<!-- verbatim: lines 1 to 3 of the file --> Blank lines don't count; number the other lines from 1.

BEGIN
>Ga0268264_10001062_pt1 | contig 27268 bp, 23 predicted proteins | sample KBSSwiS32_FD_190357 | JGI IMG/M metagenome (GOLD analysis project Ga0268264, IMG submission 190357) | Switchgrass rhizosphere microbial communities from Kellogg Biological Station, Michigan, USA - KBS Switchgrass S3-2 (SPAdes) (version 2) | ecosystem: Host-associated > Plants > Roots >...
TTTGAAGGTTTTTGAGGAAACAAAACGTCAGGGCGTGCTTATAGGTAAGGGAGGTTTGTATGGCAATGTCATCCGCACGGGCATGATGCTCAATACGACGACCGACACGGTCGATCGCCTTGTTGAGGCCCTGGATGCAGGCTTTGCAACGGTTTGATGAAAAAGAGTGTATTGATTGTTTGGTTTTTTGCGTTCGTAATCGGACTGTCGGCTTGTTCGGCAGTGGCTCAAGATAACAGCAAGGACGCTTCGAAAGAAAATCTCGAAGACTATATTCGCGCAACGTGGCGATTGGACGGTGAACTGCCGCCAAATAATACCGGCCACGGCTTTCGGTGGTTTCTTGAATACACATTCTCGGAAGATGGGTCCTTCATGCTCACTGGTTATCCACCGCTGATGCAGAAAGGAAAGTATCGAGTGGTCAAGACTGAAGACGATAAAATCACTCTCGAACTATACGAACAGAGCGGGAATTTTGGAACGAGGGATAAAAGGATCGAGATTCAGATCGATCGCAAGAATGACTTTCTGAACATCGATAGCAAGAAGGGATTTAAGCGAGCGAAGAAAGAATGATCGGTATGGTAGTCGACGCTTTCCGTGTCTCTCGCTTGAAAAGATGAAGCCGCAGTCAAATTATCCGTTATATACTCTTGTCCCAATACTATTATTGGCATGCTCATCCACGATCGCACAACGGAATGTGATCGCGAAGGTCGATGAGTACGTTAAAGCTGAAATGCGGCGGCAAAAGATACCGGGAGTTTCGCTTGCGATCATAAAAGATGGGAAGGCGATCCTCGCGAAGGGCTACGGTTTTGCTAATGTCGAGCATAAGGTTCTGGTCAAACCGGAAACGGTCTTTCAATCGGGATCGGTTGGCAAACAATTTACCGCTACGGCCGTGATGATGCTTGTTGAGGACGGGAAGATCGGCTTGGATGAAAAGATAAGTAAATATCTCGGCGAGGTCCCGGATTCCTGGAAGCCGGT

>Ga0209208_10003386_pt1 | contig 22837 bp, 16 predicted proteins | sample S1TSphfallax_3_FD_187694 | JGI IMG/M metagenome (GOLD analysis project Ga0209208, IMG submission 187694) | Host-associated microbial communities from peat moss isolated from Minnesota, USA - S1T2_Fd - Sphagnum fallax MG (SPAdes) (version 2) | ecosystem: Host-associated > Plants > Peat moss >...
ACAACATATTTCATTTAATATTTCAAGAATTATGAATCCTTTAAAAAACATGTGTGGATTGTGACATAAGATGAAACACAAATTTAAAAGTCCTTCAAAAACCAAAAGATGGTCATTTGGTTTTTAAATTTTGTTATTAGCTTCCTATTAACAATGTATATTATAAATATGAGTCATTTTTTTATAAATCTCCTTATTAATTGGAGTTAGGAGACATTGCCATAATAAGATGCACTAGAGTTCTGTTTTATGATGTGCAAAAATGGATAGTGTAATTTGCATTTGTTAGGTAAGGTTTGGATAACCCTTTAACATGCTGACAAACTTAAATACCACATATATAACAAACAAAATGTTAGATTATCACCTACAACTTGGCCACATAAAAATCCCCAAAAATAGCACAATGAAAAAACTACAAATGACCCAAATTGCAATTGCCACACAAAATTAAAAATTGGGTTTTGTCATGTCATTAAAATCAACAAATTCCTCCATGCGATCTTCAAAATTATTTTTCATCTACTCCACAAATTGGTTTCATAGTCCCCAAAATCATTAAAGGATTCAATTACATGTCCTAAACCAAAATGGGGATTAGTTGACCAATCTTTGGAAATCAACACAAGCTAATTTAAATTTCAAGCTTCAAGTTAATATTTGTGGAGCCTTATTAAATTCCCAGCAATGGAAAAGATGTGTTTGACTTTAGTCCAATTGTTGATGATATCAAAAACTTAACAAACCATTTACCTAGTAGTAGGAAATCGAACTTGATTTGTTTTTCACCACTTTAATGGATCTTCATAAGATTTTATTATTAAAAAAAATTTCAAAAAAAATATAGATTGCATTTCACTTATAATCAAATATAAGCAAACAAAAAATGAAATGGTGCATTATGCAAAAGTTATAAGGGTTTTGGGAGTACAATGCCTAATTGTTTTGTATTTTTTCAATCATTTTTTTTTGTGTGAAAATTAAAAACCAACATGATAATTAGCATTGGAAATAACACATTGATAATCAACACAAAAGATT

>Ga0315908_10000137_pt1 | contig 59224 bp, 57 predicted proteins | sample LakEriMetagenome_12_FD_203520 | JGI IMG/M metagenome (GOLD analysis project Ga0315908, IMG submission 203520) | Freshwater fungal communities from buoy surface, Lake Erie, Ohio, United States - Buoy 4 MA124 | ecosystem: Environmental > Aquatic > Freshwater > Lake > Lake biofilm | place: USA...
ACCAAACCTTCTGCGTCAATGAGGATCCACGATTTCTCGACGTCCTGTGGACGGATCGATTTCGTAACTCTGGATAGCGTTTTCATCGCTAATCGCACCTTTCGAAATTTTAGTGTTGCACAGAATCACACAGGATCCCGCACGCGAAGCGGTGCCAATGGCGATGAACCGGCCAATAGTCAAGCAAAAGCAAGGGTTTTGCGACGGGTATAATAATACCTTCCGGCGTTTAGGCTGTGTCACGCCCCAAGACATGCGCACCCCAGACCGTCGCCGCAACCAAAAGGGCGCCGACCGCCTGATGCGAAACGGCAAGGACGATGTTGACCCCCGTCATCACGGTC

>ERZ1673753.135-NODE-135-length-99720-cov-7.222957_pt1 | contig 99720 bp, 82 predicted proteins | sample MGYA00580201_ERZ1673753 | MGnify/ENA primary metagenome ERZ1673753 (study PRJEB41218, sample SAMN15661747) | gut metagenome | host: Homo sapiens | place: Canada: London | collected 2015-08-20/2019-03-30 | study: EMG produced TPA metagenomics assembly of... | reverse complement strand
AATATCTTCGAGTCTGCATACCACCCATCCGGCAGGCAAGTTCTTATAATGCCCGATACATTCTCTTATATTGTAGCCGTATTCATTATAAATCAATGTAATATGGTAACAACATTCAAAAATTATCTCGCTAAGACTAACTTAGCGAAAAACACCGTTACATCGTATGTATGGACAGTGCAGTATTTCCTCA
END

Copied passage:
>Ga0268264_10001062_pt1 | contig 27268 bp, 23 predicted proteins | sample KBSSwiS32_FD_190357 | JGI IMG/M metagenome (GOLD analysis project Ga0268264, IMG submission 190357) | Switchgrass rhizosphere microbial communities from Kellogg Biological Station, Michigan, USA - KBS Switchgrass S3-2 (SPAdes) (version 2) | ecosystem: Host-associated > Plants > Roots >...
TTTGAAGGTTTTTGAGGAAACAAAACGTCAGGGCGTGCTTATAGGTAAGGGAGGTTTGTATGGCAATGTCATCCGCACGGGCATGATGCTCAATACGACGACCGACACGGTCGATCGCCTTGTTGAGGCCCTGGATGCAGGCTTTGCAACGGTTTGATGAAAAAGAGTGTATTGATTGTTTGGTTTTTTGCGTTCGTAATCGGACTGTCGGCTTGTTCGGCAGTGGCTCAAGATAACAGCAAGGACGCTTCGAAAGAAAATCTCGAAGACTATATTCGCGCAACGTGGCGATTGGACGGTGAACTGCCGCCAAATAATACCGGCCACGGCTTTCGGTGGTTTCTTGAATACACATTCTCGGAAGATGGGTCCTTCATGCTCACTGGTTATCCACCGCTGATGCAGAAAGGAAAGTATCGAGTGGTCAAGACTGAAGACGATAAAATCACTCTCGAACTATACGAACAGAGCGGGAATTTTGGAACGAGGGATAAAAGGATCGAGATTCAGATCGATCGCAAGAATGACTTTCTGAACATCGATAGCAAGAAGGGATTTAAGCGAGCGAAGAAAGAATGATCGGTATGGTAGTCGACGCTTTCCGTGTCTCTCGCTTGAAAAGATGAAGCCGCAGTCAAATTATCCGTTATATACTCTTGTCCCAATACTATTATTGGCATGCTCATCCACGATCGCACAACGGAATGTGATCGCGAAGGTCGATGAGTACGTTAAAGCTGAAATGCGGCGGCAAAAGATACCGGGAGTTTCGCTTGCGATCATAAAAGATGGGAAGGCGATCCTCGCGAAGGGCTACGGTTTTGCTAATGTCGAGCATAAGGTTCTGGTCAAACCGGAAACGGTCTTTCAATCGGGATCGGTTGGCAAACAATTTACCGCTACGGCCGTGATGATGCTTGTTGAGGACGGGAAGATCGGCTTGGATGAAAAGATAAGTAAATATCTCGGCGAGGTCCCGGATTCCTGGAAGCCGGT

>Ga0209208_10003386_pt1 | contig 22837 bp, 16 predicted proteins | sample S1TSphfallax_3_FD_187694 | JGI IMG/M metagenome (GOLD analysis project Ga0209208, IMG submission 187694) | Host-associated microbial communities from peat moss isolated from Minnesota, USA - S1T2_Fd - Sphagnum fallax MG (SPAdes) (version 2) | ecosystem: Host-associated > Plants > Peat moss >...